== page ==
Digital technology and coaching: How data analytics is stepping up our game

By Neal Henderson

Coaches spend countless hours analyzing the speed, power, pacing and biometrics of their athletes to figure out how to best guide their performance. I train athletes in professional track cycling, a sport where milliseconds can make a difference, so I can affirm that every bit of useful data helps.

I’ve been working with endurance athletes for more than 20 years — well before we were all carrying smartphones in our pockets — so I’ve seen a massive shift in coaching as a result of digital technology, mobile and Internet of Things (IoT) sensors, cloud computing and data analytics. As technology evolves, cycling coaches have a growing number of tools at their disposal, but they still face numerous challenges. Simply collecting data isn’t enough; we need fast analytics tools that can translate it into real-time insights coaches can apply during the race.

In the past, USA Cycling collected various separate streams of data but needed a way to rapidly synthesize it and deliver faster insights to coaches and our athletes. In September 2015, we started working with IBM to see how technology could transform our work and empower us to reach the next level in USA Cycling’s women’s team pursuit.

The data: What is it and where does it come from?

Women’s team pursuit is a track cycling event in which four women ride a distance of 4,000 meters in a velodrome. Having detailed data on each rider based on her individual physiology enables coaches to strategize optimal rider exchanges during the race.

USA Cycling women's team pursuit

First, let’s talk about the data that’s being collected. In track cycling, we look at several streams of data. Through mobile and IoT sensors, we gather information on the athletes themselves and their performance. Bicycles are fitted with power meters that collect power output, speed and cadence, and the riders are equipped with wearable devices that collect biometrics such as heart rate and muscle oxygen levels.

All the sensors and devices in use by riders and coaches are mobile, so the team can take this technology anywhere they go.

Analytics: Crunching the numbers

What do you do with all that information? In the past, this is where we met our challenge as coaches.

Traditionally, bringing the data together was a time-consuming, arduous process. We didn’t have an easy way to sync and analyze the information, so there could be days of delay in providing rider feedback after a practice or race.

In the solution designed by IBM jStart, data collected from the mobile and wearable sensors is transmitted to the IBM Cloud, where it is stored and analyzed. Within seconds, it’s returned to the coaches’ mobile devices in a visual dashboard. Technical components include a customized Watson IoT platform on IBM Bluemix and IBM Analytics for Apache Spark.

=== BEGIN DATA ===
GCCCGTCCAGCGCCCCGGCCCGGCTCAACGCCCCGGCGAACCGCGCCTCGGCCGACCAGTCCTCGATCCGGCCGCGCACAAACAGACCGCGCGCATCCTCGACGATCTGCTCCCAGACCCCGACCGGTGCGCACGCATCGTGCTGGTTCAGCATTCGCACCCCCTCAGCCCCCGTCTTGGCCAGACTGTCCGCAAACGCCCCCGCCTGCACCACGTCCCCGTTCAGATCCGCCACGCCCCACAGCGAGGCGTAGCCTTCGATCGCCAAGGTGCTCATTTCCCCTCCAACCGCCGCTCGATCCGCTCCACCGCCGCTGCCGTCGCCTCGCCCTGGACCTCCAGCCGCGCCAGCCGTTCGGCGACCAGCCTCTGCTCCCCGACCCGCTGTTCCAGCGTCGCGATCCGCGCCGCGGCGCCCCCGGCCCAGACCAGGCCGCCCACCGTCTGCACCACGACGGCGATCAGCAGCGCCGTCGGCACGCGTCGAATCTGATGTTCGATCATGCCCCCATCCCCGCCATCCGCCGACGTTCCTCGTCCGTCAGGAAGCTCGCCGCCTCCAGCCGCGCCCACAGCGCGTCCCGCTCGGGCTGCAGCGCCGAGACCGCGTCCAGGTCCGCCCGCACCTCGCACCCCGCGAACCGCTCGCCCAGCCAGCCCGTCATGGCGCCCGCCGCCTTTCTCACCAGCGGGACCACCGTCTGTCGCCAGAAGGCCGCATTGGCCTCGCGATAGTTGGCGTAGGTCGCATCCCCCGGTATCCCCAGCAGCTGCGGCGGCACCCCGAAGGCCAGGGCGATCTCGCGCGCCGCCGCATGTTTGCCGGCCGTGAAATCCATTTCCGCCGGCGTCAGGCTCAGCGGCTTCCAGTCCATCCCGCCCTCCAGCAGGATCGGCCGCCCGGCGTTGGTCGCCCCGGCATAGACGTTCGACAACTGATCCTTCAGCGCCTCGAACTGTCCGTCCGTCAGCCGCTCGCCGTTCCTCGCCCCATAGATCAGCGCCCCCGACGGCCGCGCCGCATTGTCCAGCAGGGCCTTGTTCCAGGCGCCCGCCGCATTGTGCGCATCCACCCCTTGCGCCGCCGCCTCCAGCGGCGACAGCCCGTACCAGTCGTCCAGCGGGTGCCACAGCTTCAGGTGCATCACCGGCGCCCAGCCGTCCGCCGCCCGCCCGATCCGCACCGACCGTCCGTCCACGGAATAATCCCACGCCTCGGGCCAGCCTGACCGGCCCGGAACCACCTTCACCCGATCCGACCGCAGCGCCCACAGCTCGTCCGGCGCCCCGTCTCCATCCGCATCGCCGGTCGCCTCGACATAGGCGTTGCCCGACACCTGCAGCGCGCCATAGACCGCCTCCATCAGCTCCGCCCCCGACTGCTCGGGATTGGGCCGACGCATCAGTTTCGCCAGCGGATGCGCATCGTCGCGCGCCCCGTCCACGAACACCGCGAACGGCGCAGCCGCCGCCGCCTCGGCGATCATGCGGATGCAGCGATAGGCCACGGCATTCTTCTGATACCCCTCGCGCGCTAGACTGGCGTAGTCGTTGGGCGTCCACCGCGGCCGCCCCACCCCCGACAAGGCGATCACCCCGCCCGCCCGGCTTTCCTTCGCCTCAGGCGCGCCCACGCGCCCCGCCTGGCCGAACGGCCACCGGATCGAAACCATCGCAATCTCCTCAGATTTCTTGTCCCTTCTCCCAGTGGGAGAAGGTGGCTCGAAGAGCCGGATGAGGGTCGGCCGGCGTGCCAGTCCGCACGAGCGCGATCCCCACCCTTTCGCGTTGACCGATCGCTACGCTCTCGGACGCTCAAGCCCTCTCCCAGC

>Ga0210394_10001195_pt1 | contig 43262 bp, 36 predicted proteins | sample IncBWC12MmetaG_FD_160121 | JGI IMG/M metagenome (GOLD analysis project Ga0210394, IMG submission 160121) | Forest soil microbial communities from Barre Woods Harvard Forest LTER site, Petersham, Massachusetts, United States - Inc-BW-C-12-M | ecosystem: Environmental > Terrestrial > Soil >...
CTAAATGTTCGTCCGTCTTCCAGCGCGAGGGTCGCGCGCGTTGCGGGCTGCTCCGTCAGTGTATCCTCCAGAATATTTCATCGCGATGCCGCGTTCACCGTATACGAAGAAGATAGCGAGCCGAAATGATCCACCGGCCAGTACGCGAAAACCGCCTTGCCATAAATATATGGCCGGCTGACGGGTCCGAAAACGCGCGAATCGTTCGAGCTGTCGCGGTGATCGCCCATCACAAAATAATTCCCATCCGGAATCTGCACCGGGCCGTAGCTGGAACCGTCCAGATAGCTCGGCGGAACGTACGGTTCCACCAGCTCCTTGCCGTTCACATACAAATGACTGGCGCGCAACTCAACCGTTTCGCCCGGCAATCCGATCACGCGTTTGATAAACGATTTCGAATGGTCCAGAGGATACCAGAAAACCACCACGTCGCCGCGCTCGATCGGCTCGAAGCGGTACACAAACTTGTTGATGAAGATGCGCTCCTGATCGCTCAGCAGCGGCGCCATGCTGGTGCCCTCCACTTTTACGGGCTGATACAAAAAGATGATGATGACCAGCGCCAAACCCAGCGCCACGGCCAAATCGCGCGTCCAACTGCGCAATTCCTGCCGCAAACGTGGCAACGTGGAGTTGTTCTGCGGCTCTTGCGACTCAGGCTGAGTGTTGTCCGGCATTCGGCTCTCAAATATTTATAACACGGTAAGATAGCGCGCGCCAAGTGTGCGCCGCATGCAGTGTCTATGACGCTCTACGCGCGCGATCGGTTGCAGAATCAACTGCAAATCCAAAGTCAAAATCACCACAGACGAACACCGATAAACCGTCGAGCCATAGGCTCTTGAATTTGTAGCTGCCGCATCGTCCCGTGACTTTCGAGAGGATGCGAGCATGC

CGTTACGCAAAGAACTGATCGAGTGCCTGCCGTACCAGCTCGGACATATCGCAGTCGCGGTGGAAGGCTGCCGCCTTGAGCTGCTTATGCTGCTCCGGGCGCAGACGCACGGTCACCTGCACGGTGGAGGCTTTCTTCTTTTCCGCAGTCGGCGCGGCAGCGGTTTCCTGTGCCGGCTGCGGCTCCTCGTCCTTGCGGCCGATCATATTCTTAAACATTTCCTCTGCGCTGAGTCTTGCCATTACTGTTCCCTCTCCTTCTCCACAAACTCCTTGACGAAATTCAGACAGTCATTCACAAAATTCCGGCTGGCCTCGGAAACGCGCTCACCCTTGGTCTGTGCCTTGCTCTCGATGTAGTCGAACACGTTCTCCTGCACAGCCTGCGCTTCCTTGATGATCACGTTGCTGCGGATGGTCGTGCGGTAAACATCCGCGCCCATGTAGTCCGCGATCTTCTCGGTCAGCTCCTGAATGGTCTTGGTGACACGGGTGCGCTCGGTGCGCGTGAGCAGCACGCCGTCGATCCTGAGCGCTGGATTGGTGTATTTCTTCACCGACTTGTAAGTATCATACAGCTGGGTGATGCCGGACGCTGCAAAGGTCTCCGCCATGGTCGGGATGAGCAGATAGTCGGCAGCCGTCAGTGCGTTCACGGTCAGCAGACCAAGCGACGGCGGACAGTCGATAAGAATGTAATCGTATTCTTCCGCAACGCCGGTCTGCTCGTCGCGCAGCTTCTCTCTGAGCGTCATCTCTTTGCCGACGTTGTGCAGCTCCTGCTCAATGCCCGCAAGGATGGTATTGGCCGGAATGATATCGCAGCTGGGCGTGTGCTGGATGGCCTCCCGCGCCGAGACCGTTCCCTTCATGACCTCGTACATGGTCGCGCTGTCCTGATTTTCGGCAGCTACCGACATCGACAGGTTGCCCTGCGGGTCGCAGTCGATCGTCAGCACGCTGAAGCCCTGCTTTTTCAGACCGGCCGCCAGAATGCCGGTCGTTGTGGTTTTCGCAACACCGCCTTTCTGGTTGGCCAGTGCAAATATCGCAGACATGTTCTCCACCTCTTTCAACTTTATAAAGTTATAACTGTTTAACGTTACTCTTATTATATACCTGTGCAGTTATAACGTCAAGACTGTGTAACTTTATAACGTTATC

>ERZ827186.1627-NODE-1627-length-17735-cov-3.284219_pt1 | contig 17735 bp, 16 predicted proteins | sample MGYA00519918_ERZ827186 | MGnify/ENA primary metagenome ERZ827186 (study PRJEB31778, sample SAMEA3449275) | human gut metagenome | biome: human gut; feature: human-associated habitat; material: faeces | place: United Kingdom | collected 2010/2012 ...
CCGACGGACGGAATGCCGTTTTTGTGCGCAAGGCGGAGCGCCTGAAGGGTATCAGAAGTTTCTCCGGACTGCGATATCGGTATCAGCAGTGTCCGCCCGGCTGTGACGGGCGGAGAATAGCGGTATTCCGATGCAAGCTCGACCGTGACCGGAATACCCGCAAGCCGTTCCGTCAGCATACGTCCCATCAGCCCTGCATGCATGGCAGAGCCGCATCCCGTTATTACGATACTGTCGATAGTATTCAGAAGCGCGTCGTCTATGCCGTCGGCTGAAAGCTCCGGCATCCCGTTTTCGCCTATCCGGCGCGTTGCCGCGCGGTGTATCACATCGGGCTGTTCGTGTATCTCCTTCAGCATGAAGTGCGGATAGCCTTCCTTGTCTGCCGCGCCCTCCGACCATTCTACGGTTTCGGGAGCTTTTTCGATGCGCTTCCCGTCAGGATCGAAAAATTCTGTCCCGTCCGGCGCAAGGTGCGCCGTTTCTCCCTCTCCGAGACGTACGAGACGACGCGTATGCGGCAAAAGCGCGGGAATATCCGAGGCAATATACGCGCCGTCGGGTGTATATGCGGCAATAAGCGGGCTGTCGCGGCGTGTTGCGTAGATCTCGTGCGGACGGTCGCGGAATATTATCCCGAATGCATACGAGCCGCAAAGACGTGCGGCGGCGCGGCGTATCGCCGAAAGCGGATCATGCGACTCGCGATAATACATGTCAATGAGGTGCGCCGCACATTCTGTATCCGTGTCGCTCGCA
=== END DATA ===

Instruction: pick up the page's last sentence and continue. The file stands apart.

Coaches carry smartphones that act as the data gateway, where the data collected from bikes and riders syncs to the cloud. We use an iPad to see the analytics dashboard.

Analytics dashboard showing cyclists' data

The results: What can we learn to improve athletic performance?

The solution we’re working with today is possible because of the latest developments in mobile sensor technology, cloud and data analytics. While it is still in its infancy, the new platform is already providing impressive results.

Now, as the athletes ride, their data is being transmitted to the cloud in real time and getting processed and delivered back to the coaches. We can also show athletes an analysis of their data right after they perform, instead of using video replays days later. The analysis gives us insights on things such as linked power wattage, lap timing, muscle oxygenation and intensity analytics for individual riders.

All of this helps us strategize optimal moves during a race thanks to real-time insights, and we are already seeing positive outcomes. USA Cycling took home gold for the women’s team pursuit at the World Championships in London earlier this year — Team USA’s first World Championship title in the event. As we prepare for Rio this summer, we’re continuing to leverage the power of mobile and the cloud to step up our game.

Digital technology and data analytics will undoubtedly continue to offer coaches and athletes unprecedented opportunities for competitive performance. Who knows? Maybe in the future, cognitive computers will hep us predict rider metrics and get one more step ahead of the competition. Be sure to stay tuned!

In the meantime, read more about the USA Cycling and Watson IoT story on the Internet of Things Blog.

Written By

Neal Henderson

Owner at APEX Coaching & Consulting, LLC

Neal Henderson began coaching endurance sport athletes in the early 1990s. He has helped numerous athletes achieve first-time finishes, and has coached several national champions, multiple world champions, and several Olympians. Neal raced triathlon professionally from 2000–2003,…